Specialty finishing options can help ensure your print jobs stand out, get attention, turn heads, and open eyes. That’s why many savvy printers are attuned to specialty finishing and its potential to provide greater sales and profits.
If seeking that extra “wow” factor, you can add it with any number of specialty finishing options, including spot UV coating, film lamination, foil stamping, holographic foil stamping, embossing and debossing, and die-cutting custom shapes. So says Matt Anson, president of Baltimore’s Bindagraphics, Inc., a nearly 40-year-old full-service trade bindery and postpress finisher.
“All of those command an upcharge,” Anson says. “So for a buyer to be sold on paying that premium, the selling point is going to be that the more special and less ordinary a piece looks, the more it will be read and acted upon.“
The question for end users, he adds, is, “If you’re out to raise awareness or ticket sales, what kind of effect will get you the most bang for your buck?”
Here’s a look at a number of specialty finishing options, their distinctive effects, and the types of pieces most likely to feature these finishing touches.
• Spot UV coating. Within the category of spot UV coating, a number of alternatives are offered. The UV coating can be gloss or soft velvet, for instance. Alternatively, it can have glitter within it. “The glitter particles are suspended in the UV solution,” Anson says. “Then the UV solution is cured by UV lights, and it sets the glitter so it can’t be removed. You typically see it on holiday cards”
Glow-in-the-dark and scratch-and-sniff effects as well as scratch-offs can all be applied with the same method as spot UV coating, Anson adds.
• Film lamination. The typical choice within this category is either gloss or matte film lamination. “You would customarily see laminating used in instances where you want a piece to provide some measure of durability,” Anson says. “Any time you’re adding gloss film laminating or gloss UV coating, it also makes the colors underneath the coating pop.” Gloss or matte coatings often are used on book or pamphlet covers, he reports.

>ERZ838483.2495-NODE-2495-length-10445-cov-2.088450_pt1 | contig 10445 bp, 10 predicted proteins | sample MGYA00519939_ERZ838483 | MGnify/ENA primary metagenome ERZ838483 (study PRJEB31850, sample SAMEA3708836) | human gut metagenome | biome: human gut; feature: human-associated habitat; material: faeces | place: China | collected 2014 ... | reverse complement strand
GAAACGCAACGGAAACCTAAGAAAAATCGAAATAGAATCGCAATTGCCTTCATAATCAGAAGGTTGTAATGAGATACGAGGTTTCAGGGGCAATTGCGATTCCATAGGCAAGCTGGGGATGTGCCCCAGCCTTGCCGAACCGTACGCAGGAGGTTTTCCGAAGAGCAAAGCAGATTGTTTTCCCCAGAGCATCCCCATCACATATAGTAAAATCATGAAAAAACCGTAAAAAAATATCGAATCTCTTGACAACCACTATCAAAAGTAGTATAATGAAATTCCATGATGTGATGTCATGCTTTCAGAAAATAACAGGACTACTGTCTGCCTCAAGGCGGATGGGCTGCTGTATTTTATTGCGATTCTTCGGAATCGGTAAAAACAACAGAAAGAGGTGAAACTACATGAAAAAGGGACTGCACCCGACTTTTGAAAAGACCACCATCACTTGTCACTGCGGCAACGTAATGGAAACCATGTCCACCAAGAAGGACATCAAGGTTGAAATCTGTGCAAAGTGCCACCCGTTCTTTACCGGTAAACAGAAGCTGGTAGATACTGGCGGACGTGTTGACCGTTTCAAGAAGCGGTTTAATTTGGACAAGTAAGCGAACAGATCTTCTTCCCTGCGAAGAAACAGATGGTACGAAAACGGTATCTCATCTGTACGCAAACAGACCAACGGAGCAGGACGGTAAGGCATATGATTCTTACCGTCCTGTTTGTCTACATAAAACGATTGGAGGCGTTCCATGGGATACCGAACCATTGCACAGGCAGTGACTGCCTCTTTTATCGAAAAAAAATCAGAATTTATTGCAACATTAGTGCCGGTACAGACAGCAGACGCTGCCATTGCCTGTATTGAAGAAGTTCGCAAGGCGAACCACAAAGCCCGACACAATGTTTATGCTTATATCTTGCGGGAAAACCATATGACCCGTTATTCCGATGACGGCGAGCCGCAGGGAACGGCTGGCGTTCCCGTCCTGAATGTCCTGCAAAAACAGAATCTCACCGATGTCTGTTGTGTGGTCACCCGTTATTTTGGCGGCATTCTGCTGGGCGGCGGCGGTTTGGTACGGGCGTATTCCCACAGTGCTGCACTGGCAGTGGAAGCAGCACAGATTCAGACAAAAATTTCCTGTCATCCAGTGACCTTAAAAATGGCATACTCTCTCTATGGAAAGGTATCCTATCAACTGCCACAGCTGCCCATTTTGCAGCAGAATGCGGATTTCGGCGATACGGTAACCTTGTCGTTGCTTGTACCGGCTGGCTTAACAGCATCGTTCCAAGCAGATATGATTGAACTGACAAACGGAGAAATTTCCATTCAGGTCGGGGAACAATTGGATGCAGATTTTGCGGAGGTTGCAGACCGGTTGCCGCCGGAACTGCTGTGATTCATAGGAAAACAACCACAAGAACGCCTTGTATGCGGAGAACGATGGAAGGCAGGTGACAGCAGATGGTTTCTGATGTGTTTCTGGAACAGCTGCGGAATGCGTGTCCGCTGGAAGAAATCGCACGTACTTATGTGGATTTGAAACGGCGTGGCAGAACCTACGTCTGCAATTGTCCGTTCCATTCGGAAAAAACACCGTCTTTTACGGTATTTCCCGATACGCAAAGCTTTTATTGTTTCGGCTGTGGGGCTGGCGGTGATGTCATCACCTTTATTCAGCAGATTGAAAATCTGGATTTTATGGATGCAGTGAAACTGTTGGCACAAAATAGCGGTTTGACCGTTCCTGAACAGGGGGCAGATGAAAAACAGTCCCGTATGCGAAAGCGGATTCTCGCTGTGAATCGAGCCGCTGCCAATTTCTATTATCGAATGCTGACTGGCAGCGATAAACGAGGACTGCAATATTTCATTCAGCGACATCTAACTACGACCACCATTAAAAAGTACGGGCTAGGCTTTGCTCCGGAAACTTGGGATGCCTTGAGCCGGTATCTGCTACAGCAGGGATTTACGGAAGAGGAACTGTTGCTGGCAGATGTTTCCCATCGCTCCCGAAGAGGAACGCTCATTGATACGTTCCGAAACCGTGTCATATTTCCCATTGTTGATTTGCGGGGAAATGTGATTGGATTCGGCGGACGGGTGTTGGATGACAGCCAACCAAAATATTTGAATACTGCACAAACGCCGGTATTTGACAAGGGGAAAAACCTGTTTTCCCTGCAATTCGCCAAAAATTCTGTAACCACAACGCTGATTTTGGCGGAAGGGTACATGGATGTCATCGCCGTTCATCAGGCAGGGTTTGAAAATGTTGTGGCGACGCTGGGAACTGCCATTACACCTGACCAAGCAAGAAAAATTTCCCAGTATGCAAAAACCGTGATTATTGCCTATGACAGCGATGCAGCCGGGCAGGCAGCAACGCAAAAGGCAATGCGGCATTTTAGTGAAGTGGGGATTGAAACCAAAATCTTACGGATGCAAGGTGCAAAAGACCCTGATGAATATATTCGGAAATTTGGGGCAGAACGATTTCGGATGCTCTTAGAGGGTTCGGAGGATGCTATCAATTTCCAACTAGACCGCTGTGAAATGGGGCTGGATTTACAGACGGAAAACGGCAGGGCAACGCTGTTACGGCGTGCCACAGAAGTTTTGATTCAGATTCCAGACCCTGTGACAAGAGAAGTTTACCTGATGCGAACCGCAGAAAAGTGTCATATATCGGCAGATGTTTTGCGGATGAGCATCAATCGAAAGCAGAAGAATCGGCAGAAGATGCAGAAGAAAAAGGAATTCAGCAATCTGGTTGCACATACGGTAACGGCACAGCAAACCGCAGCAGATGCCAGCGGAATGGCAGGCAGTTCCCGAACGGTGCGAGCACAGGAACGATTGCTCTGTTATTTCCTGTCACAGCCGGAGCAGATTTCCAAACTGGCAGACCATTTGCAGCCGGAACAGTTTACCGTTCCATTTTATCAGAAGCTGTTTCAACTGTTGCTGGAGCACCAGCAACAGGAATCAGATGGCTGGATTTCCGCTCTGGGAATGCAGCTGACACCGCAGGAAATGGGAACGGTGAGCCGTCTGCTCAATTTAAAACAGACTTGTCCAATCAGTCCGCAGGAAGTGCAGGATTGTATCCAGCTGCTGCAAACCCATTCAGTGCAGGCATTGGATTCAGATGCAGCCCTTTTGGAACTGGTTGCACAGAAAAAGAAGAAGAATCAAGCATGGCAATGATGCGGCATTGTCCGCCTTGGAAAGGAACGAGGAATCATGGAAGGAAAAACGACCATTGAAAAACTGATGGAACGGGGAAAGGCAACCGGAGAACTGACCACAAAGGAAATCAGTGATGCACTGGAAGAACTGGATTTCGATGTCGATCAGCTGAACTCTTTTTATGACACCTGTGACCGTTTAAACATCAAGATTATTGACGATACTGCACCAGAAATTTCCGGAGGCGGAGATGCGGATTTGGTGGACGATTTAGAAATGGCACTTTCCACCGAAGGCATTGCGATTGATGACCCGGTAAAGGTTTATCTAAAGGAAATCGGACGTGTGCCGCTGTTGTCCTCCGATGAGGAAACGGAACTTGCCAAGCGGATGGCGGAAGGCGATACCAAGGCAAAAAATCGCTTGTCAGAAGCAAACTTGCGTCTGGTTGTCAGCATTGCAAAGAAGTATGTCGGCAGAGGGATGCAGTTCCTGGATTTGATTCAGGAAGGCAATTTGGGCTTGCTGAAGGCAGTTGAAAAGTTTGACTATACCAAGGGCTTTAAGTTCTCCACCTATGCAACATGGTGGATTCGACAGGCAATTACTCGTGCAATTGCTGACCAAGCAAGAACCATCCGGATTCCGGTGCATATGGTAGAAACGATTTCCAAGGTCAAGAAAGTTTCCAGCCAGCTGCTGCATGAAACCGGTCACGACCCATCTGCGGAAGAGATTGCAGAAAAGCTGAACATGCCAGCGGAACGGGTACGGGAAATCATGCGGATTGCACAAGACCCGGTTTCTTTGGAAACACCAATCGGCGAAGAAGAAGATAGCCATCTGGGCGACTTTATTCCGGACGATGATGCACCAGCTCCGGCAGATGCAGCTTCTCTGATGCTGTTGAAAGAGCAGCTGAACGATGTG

• Foil stamping and holographic foil stamping. Foil stamping, Anson says, is a “tried-and-true method” of highlighting certain art elements of a printed piece. Silver foil stamping the boughs on a holiday tree is one typical example. “It makes people want to pick it up and touch it if it has something shiny,” he says. “It’s appropriate for anything where you want to draw attention to a particular aspect of a piece of artwork or a name or element of text.”
Holographic foil stamping can be registered to print so it enhances the overall artwork of a piece, making it more likely to be noticed and admired.
• Embossing and debossing. These options begin with simple single-level emboss or deboss; highlighting a logo, for instance. They can extend all the way up to a multi-level sculpted emboss die.
“When you talk about emboss and deboss, you have the added quality of it being tactile, so it’s one more aspect you can use to pull your target audience in,” Anson says. “Brochures, direct mail, and business cards are all examples of pieces getting this treatment.”
• Die-cutting. Perimeters of pieces can be die-cut to catch viewers’ eyes, and interiors of pieces can be die-cut to provide a window and create a reveal. “It’s another way to draw the viewer in,” Anson says, adding that cards, brochures, and pocket folders can all benefit from some aspect of die-cutting.
Keys to Success
Why outsource your printed pieces to those who devote all their time, skill, and experience to specialty finishing options? Anson responds many printers don’t have the volume to justify making the capital investment in the equipment.